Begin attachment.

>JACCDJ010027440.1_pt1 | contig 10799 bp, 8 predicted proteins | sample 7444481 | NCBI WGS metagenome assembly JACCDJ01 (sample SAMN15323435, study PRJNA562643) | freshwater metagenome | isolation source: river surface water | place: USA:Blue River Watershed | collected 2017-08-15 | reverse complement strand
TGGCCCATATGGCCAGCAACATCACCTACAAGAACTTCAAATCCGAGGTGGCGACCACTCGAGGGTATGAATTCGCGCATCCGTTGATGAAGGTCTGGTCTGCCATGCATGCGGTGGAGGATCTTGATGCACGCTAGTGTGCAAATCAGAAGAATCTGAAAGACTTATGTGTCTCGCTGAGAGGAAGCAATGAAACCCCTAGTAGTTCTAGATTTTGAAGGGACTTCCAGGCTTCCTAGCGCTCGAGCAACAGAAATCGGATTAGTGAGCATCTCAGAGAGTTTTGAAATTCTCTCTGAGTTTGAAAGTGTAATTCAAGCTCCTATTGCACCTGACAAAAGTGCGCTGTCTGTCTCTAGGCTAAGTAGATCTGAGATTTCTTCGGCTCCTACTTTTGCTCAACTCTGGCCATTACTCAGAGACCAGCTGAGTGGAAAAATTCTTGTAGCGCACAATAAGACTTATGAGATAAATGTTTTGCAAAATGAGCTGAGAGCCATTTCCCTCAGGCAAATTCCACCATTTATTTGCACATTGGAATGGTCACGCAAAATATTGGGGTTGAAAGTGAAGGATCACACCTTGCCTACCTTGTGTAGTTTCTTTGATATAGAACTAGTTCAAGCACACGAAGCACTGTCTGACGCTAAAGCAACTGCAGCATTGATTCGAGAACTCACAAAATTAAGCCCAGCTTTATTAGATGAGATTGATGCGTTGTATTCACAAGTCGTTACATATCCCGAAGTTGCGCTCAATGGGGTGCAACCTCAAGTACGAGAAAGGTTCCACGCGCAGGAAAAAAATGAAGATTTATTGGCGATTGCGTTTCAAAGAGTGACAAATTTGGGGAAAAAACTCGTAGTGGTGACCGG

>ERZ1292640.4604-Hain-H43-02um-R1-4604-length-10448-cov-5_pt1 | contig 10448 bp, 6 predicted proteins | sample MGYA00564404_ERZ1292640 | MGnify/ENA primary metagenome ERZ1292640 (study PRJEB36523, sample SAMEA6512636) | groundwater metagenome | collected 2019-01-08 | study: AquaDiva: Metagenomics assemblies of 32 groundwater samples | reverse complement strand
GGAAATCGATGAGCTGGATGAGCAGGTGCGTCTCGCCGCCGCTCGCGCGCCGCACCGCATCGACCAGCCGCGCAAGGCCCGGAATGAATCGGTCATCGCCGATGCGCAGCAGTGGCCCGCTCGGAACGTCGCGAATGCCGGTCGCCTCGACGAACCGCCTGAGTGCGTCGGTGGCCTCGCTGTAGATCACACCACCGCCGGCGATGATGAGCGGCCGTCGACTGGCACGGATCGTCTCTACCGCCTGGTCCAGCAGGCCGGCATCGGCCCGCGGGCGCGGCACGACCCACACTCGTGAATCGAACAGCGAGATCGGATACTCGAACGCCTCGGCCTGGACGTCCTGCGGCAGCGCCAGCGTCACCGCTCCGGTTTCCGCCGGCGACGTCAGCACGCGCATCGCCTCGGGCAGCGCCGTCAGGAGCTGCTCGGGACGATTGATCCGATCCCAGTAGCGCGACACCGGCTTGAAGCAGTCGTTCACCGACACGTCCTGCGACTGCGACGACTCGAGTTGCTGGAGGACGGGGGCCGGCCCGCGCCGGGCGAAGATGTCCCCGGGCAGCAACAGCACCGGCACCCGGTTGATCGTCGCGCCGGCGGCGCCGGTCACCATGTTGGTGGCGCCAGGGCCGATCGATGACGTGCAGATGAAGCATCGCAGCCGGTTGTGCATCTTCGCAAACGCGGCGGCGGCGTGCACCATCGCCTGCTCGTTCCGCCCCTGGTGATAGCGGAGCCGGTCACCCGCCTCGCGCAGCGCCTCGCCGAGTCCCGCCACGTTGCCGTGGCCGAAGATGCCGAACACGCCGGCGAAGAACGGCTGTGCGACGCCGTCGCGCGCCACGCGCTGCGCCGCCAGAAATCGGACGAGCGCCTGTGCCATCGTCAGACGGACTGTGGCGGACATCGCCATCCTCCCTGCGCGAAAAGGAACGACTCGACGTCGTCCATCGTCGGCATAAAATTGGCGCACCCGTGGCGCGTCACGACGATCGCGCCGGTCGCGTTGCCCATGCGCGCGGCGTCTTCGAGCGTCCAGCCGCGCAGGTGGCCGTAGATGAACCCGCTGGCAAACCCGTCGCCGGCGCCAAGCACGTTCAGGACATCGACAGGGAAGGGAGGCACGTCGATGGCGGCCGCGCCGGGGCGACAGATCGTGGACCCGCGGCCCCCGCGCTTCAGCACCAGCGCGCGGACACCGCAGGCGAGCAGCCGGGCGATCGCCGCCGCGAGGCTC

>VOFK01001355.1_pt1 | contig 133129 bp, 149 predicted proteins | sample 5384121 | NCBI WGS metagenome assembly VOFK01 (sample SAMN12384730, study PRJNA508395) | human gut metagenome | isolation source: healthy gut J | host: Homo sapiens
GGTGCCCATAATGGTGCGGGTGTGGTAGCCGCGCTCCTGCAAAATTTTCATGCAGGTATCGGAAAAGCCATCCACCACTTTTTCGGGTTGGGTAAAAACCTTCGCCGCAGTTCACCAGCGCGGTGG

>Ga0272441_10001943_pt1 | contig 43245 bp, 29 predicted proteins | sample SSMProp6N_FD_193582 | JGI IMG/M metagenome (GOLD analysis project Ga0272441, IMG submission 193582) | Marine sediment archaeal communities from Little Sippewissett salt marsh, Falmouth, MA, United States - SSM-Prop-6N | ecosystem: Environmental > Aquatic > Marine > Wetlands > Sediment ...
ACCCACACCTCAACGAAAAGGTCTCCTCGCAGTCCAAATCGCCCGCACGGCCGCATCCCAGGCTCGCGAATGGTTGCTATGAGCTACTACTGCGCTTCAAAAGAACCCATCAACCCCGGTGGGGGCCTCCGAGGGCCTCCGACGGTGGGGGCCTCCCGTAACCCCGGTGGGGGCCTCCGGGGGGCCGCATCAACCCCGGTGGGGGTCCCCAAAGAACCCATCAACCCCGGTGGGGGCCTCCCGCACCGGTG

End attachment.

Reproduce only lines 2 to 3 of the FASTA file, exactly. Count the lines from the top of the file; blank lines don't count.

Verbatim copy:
TGGCCCATATGGCCAGCAACATCACCTACAAGAACTTCAAATCCGAGGTGGCGACCACTCGAGGGTATGAATTCGCGCATCCGTTGATGAAGGTCTGGTCTGCCATGCATGCGGTGGAGGATCTTGATGCACGCTAGTGTGCAAATCAGAAGAATCTGAAAGACTTATGTGTCTCGCTGAGAGGAAGCAATGAAACCCCTAGTAGTTCTAGATTTTGAAGGGACTTCCAGGCTTCCTAGCGCTCGAGCAACAGAAATCGGATTAGTGAGCATCTCAGAGAGTTTTGAAATTCTCTCTGAGTTTGAAAGTGTAATTCAAGCTCCTATTGCACCTGACAAAAGTGCGCTGTCTGTCTCTAGGCTAAGTAGATCTGAGATTTCTTCGGCTCCTACTTTTGCTCAACTCTGGCCATTACTCAGAGACCAGCTGAGTGGAAAAATTCTTGTAGCGCACAATAAGACTTATGAGATAAATGTTTTGCAAAATGAGCTGAGAGCCATTTCCCTCAGGCAAATTCCACCATTTATTTGCACATTGGAATGGTCACGCAAAATATTGGGGTTGAAAGTGAAGGATCACACCTTGCCTACCTTGTGTAGTTTCTTTGATATAGAACTAGTTCAAGCACACGAAGCACTGTCTGACGCTAAAGCAACTGCAGCATTGATTCGAGAACTCACAAAATTAAGCCCAGCTTTATTAGATGAGATTGATGCGTTGTATTCACAAGTCGTTACATATCCCGAAGTTGCGCTCAATGGGGTGCAACCTCAAGTACGAGAAAGGTTCCACGCGCAGGAAAAAAATGAAGATTTATTGGCGATTGCGTTTCAAAGAGTGACAAATTTGGGGAAAAAACTCGTAGTGGTGACCGG

>ERZ1292640.4604-Hain-H43-02um-R1-4604-length-10448-cov-5_pt1 | contig 10448 bp, 6 predicted proteins | sample MGYA00564404_ERZ1292640 | MGnify/ENA primary metagenome ERZ1292640 (study PRJEB36523, sample SAMEA6512636) | groundwater metagenome | collected 2019-01-08 | study: AquaDiva: Metagenomics assemblies of 32 groundwater samples | reverse complement strand